By 'clean slate', does that mean the franchise will reboot? The film scored decent notices, but also was subject to complaints about being quite different to the acclaimed Max Brooks book upon which it is based. So a big question now is if the sequel will be »
- Garth Franklin
Half a billion dollars at the box office meant that 2013's World War Z was not at all the disaster that many had predicted. Those sorts of numbers obviously lead to sequel talk, with Juan Antonio Bayona (The Impossible) in the frame to direct and Steven Knight (Locke, Hummingbird, Eastern Promises), working on the screenplay. Still at the treatment stage, Knight has just dropped an intriguing bit of intelligence regarding the follow-up. It is, he says mysteriously, "a clean slate"."I thought, why not? What fun," says Knight of his decision to accept the gig penning a blockbuster zombie sequel. "It’s not quite like the other. We're starting with a clean slate. When [the studio and Brad PItt's Plan B production company] have signed off, we're on!"So what does 'clean slate' mean? Is it possible that World War Z is set to become an anthology series, with each potential instalment a smaller piece of a bigger puzzle? »
Spanish filmmaker Juan Antonio Bayona began as one of the talents supported by Guillermo Del Toro, blazing into the international horror realm back in 2007 with The Orphanage, which showcased the wonderful Belen Rueda. But his 2012 sophomore film, The Impossible, which depicted the onslaught and aftermath of the 2004 tsunami that devastated Thailand, that really brought Bayona acclaim. That film snagged Naomi Watts an Oscar nod for Best Actress and proved the director’s penchant and flair for working with big budget special effects. We’re quite excited to see that he’s adapting Patrick Ness’ celebrated children’s book A Monster Calls for his third feature, which concerns a little boy coping with his mother’s terminal illness and being bullied at school with the help of a tree monster. Liam Neeson stars as said monster, while Felicity Jones plays the »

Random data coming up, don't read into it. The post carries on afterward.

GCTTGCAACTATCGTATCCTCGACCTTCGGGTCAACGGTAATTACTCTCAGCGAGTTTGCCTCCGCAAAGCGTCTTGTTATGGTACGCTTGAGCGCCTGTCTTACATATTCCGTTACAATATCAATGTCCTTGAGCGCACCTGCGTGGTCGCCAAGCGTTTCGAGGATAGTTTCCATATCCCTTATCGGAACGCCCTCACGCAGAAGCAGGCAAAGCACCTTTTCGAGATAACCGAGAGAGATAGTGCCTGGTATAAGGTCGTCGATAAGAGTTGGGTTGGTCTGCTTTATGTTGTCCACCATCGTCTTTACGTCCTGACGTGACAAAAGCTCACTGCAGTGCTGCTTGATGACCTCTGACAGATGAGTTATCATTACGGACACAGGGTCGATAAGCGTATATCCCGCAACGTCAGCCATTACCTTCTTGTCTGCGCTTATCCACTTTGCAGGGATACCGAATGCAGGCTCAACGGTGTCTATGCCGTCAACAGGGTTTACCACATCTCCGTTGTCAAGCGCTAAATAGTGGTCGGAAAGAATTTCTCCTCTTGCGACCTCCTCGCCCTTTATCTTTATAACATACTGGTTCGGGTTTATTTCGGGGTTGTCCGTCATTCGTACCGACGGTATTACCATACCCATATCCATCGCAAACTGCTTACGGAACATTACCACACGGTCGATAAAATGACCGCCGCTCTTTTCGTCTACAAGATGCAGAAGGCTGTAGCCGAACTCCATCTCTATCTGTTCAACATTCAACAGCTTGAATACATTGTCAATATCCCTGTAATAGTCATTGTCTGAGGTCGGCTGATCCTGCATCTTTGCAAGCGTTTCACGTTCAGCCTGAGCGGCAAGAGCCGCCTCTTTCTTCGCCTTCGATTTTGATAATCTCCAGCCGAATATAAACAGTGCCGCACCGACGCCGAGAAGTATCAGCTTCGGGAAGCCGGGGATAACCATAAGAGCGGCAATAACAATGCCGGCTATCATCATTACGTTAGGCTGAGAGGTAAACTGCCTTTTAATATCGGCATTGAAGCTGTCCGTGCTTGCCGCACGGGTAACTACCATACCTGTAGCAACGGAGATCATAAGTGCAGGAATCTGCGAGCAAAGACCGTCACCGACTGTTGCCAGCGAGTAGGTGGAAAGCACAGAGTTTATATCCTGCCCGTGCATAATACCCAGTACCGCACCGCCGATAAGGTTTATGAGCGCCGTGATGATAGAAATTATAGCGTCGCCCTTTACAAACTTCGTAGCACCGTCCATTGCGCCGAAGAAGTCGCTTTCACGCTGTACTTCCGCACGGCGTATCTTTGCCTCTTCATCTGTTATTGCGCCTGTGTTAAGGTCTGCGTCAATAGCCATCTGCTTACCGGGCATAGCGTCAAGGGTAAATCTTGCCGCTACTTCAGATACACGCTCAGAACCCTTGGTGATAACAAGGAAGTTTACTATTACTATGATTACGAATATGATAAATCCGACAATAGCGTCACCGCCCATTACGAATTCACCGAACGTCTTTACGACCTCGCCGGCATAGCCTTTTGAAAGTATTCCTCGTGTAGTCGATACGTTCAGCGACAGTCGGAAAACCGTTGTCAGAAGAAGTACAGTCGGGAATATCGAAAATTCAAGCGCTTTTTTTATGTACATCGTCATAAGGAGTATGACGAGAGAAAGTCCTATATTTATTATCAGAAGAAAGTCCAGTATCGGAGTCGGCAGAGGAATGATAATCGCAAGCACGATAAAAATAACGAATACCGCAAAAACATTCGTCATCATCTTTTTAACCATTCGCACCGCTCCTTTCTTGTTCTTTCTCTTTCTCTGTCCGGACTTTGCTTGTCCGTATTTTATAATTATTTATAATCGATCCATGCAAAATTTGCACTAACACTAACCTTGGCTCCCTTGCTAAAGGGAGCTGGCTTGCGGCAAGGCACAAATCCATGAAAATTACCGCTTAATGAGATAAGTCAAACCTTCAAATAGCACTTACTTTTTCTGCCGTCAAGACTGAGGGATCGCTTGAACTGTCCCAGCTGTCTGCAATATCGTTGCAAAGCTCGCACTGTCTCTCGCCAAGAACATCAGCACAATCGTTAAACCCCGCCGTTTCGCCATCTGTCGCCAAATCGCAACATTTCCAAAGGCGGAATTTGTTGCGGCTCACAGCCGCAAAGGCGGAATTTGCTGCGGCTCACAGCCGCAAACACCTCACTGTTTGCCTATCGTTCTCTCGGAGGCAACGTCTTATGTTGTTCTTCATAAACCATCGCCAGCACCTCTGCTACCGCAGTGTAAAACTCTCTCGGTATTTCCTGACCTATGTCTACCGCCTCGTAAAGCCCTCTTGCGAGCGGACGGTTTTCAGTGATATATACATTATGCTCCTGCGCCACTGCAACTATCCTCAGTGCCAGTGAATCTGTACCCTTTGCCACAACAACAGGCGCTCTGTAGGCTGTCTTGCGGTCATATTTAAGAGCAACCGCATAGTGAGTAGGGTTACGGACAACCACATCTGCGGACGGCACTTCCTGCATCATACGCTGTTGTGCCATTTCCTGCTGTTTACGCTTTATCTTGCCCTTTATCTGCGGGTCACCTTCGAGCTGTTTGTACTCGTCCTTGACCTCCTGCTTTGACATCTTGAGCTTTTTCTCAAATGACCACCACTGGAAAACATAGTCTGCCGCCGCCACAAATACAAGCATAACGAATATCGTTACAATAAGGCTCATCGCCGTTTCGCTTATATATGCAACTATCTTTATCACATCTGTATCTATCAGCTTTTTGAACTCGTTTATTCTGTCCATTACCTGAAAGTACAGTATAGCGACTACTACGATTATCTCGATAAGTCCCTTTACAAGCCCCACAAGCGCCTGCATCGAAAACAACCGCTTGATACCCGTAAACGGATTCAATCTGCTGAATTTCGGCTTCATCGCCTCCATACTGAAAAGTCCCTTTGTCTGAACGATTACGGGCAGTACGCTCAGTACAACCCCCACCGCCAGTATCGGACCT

- Nicholas Bell
The American Society of Cinematographers chose the following five films as the best shot of the year. According to Twitter The Imitation Game is the odd man out. It was shot by Oscar Faura who is definitely talented (see The Orphanage and The Impossible) but discussions around this film rarely concern themselves with the quality of its cinematography (which can't really be said for the other nominees here).
1 of roughly 1,890 amazing shots in Mr Turner
Birdman Emmanuel "Chivo" Lubezki (4 previous Asc nominations, 3 of them won) The Grand Budapest Hotel Robert Yeoman The Imitation Game Oscar Faura Mr. Turner Dick Pope (1 previous Asc nomination for The Illusionist) Unbroken Roger Deakins (12 previous Asc nominations, 3 wins, and 1 lifetime achievement)
It does remind slightly of when The King's Speech got that perplexing actual Oscar nomination for Cinematography over at least a dozen (at least it bears repeating) well shot and more inspiring choices from »
- NATHANIEL R
Set in a gloomy house where you can almost make out shapes skittering through the shadows, “The Woman in Black 2: Angel of Death” is the kind of horror movie where you can see the smart, stylish scare film that’s constantly being obscured by cheap and easy jolts.
Director Tom Harper and screenwriter Jon Croker offer up plenty of the atmosphere we’ve come to expect from Hammer horror films — both in the studio’s heyday and in its latest incarnation — but every good idea this sequel has to offer winds up taking a backseat to the most obvious cat-in-the-closet “Boo! »
- Alonso Duralde
8 items from 2015